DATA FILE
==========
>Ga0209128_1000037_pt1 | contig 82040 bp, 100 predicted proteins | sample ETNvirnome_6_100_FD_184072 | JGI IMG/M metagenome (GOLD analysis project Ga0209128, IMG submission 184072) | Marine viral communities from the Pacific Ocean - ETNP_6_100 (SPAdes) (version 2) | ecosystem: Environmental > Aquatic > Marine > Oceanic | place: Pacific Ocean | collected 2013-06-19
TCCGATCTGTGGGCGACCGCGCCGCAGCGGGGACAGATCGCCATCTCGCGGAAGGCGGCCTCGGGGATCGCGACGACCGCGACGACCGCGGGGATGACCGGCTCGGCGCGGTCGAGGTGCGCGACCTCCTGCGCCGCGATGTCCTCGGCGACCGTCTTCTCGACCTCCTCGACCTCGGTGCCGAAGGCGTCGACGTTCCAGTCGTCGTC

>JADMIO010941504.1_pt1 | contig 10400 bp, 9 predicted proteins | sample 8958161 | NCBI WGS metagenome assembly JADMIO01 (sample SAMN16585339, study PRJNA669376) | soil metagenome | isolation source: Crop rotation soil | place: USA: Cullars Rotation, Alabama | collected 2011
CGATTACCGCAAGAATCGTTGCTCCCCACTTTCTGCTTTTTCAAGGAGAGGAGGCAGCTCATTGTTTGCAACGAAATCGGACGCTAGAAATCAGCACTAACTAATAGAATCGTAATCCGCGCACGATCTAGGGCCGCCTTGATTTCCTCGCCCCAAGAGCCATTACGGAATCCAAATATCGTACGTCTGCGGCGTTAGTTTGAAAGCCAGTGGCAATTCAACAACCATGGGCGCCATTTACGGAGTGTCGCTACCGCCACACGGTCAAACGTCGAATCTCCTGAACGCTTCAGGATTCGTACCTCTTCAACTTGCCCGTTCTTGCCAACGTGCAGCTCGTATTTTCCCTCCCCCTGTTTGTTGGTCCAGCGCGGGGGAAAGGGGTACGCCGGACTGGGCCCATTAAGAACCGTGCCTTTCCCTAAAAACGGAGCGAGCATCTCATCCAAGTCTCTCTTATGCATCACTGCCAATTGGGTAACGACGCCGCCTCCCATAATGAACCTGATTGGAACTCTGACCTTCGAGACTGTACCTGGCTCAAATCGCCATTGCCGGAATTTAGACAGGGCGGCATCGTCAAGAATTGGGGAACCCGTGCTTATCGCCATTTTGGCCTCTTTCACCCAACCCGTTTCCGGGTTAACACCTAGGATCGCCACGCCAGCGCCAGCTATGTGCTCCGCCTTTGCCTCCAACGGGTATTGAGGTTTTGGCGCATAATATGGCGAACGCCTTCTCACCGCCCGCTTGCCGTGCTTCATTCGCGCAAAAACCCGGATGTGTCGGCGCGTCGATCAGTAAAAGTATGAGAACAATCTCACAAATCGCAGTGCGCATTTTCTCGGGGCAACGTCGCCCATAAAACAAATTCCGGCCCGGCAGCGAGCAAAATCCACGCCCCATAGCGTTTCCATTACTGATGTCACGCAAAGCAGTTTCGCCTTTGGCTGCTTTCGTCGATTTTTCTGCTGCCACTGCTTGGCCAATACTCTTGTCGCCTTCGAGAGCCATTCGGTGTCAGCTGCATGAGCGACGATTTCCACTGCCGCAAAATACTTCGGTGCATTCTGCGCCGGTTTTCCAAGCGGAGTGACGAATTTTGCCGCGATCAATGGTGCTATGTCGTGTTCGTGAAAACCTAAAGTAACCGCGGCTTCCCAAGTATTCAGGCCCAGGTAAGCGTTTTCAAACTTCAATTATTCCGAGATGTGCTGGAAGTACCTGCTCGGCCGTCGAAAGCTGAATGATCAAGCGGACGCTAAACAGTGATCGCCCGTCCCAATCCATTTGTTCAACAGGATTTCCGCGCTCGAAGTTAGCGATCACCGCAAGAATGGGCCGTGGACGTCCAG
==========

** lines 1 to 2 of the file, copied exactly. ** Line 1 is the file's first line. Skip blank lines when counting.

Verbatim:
>Ga0209128_1000037_pt1 | contig 82040 bp, 100 predicted proteins | sample ETNvirnome_6_100_FD_184072 | JGI IMG/M metagenome (GOLD analysis project Ga0209128, IMG submission 184072) | Marine viral communities from the Pacific Ocean - ETNP_6_100 (SPAdes) (version 2) | ecosystem: Environmental > Aquatic > Marine > Oceanic | place: Pacific Ocean | collected 2013-06-19
TCCGATCTGTGGGCGACCGCGCCGCAGCGGGGACAGATCGCCATCTCGCGGAAGGCGGCCTCGGGGATCGCGACGACCGCGACGACCGCGGGGATGACCGGCTCGGCGCGGTCGAGGTGCGCGACCTCCTGCGCCGCGATGTCCTCGGCGACCGTCTTCTCGACCTCCTCGACCTCGGTGCCGAAGGCGTCGACGTTCCAGTCGTCGTC